Twelve years ago, the hubs packed us up and moved us to the mountains of NC. We moved in September, just as the leaves were beginning to change and just as baby number 2 was beginning to round out my body.
Before you begin to have blissful thoughts of falling leaves and long turns on the Blue Ridge Parkway, let me assure you that our move was more moving on down than moving on up.
We unloaded our U-Haul into a three bedroom apartment in section 8 housing that reeked of stale cigarettes and ramps. We had wall-to-wall tile and no central air. It was dark and dingy and super cold at night. Because the apartments were built into the side of a mountain, our neighbors could look down into our apartment whenever they saw fit to take a peek.
Which was quite often, to tell you the truth.
Our complex was built on an old fairground where legend has it, there were witch burnings in the early 19th century and all kinds of conjuring up of spirits and divination. Our neighbors saw ghosts and heard spirits and wrestled with demons we knew nothing of. Some demons had names like alcoholism, incest, mental illness, and severe depression. Other demons had no names other than angels of darkness.
At 24 years of age, I’d never given much thought to evil spirits or real demonic activity or the depravity of man overcome with the desires of the flesh consuming him from the outside in. But three months into life at 67 Fairground Avenue made me a believer in all things that go bump in the night and in the middle of the day.
We’d moved to Spruce Pine to plant churches and to pastor the small church within the apartment complex in which we were living. We adopted the principle of relocation before we even knew that it was an actual thing. We moved into the neighborhood, ate ramps with milk, and shuttled neighbors to and from the local Wal-Mart. We held church services and prayer services and waded into intentional neighboring. I baked cakes by the dozens and served coffee like it was my job.
I also spent a great deal of time just answering phone calls to the tune of 30 an hour. When a certain neighbor was manic she’d call and ask me one thing:
If I smoke a cigarette with my beer, am I gonna die?
She was concerned about the carbonation mixing poorly with the smoke. She’d call and call and call and I’d tell her the same thing over and over again:
No, Regina. You’re not gonna die. Today. Please stop calling.
I think back on the madness of those phone calls and I think that if I had to do it all over again, I’d have invited Regina over for dinner, followed by three packs of cigs and a case of beer and we’d have done a test run together.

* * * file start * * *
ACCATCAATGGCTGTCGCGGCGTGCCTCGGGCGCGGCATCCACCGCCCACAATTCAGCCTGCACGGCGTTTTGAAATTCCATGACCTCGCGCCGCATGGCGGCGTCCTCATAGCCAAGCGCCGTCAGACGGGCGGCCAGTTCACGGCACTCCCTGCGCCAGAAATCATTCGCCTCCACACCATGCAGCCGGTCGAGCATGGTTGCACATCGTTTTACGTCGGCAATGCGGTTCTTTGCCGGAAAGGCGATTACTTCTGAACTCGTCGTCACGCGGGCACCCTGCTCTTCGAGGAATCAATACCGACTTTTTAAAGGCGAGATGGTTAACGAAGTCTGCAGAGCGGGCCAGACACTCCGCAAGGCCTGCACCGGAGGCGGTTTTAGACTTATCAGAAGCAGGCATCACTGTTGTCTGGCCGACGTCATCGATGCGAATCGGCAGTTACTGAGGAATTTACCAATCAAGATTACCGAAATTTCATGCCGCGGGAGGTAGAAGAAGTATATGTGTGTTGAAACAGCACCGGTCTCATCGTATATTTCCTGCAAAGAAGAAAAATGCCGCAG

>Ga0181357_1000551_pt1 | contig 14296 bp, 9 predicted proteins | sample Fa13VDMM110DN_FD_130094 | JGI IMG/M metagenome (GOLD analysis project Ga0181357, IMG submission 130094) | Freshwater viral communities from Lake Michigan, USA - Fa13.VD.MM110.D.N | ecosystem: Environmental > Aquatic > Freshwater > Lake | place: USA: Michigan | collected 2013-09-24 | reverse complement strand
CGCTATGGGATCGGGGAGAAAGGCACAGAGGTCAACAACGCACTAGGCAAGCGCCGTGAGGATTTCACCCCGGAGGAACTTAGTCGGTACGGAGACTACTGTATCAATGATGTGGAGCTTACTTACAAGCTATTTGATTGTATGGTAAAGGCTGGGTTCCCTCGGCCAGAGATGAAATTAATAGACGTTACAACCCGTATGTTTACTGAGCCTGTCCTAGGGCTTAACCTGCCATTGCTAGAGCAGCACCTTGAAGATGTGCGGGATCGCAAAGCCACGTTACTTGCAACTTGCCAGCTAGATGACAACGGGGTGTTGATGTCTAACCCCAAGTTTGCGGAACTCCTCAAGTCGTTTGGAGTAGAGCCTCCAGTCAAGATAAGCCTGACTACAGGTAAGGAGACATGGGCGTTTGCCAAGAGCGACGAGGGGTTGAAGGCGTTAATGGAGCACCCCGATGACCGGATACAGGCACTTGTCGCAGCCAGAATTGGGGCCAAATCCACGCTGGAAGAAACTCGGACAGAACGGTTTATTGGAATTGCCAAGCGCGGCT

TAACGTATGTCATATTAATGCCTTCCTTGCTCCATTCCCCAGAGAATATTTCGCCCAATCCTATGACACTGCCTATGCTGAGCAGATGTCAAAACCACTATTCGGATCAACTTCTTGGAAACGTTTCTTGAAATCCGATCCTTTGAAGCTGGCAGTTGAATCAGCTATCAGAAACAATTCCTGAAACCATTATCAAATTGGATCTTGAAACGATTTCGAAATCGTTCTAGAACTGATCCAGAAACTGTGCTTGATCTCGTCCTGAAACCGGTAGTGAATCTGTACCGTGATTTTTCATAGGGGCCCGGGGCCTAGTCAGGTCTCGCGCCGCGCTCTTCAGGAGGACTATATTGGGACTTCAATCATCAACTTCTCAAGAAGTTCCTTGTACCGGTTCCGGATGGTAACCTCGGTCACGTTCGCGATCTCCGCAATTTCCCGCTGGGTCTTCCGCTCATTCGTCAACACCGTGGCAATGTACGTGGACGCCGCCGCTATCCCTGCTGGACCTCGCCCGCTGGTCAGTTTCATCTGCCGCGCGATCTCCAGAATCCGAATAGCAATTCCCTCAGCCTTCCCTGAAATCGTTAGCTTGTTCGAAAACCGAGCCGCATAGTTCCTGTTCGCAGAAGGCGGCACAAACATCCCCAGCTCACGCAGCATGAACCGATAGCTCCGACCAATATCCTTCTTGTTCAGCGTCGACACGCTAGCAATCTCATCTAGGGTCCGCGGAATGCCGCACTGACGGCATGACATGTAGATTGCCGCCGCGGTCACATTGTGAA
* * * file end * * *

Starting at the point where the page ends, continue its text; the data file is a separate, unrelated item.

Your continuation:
I smile at the thought of it. I think it would have been fun. And I think Regina would have laughed.
For reasons unknown to me, I thought about our time in Spruce Pine this morning while my hands were in the sink. I thought about the way we rubbed shoulders with people our world deems evil or mentally ill or damaged beyond repair. I thought about the way our neighbors had been systematically corralled into housing that the locals called the badlands, where people were shut away and left to fend for themselves in a sea of other people fighting the same demons.
As if the poor can chase away poverty or alcoholics can chase away alcoholism or bi-polar individuals can chase away the depression or the mania or the demon possessed can be freed from the bondage of never-ending torment by other tormented neighbors.
I thought about how only the hope of Jesus can chase away demons and how Hope always has to move in.
I thought about that little apartment at the bottom of the hill where the phone never stopped ringing and shame rest its heavy arms across our threshold. I thought about the heaviness of poverty and the hopelessness of feeling forgotten. I thought about the sea of faces we called neighbors and the oppressive air breathed in round their tables. I thought about the way stewed ramps bite the back of your throat and how cool milk chases the burn.
I thought about how wide life lived on the margins felt.
And I thought about how that thin sliver of life outside the margins seemed to hardly ever touch the edge of where we lived.
I’d love to have you over for dinner next week. What would you like to eat? I asked.
Without skipping a beat, she said lasagna.
And then she said I can’t believe I just told you that. But I love lasagna. I really love lasagna.
I grinned like a maniac and grabbed her arm and told her I was thrilled she told me what she really wanted to eat.
She grinned back and then grabbed my arm. Thank you.
On Wednesday, I’ll light candles and pull out the pretty dishes and I’ll serve Stouffer’s lasagna with a salad because we have company coming.
And our company has requested Stouffer’s lasagna.
We’ll gather round the table as needy people in need of Jesus and grace and never-ending forgiveness. We’ll blur that line between the more broken and less broken and we’ll be broken together, all the same.
We’ll empty one another of all that holds us captive and we’ll be truth tellers, returning one another to our truest selves.
We’ll bring hope to the table and we’ll laugh at the days to come.
And I imagine we’ll begin to re-imagine our world with more hope-full people living in the margins.
Hope thrives in the margins.
And y’all, we have to be willing to take it there.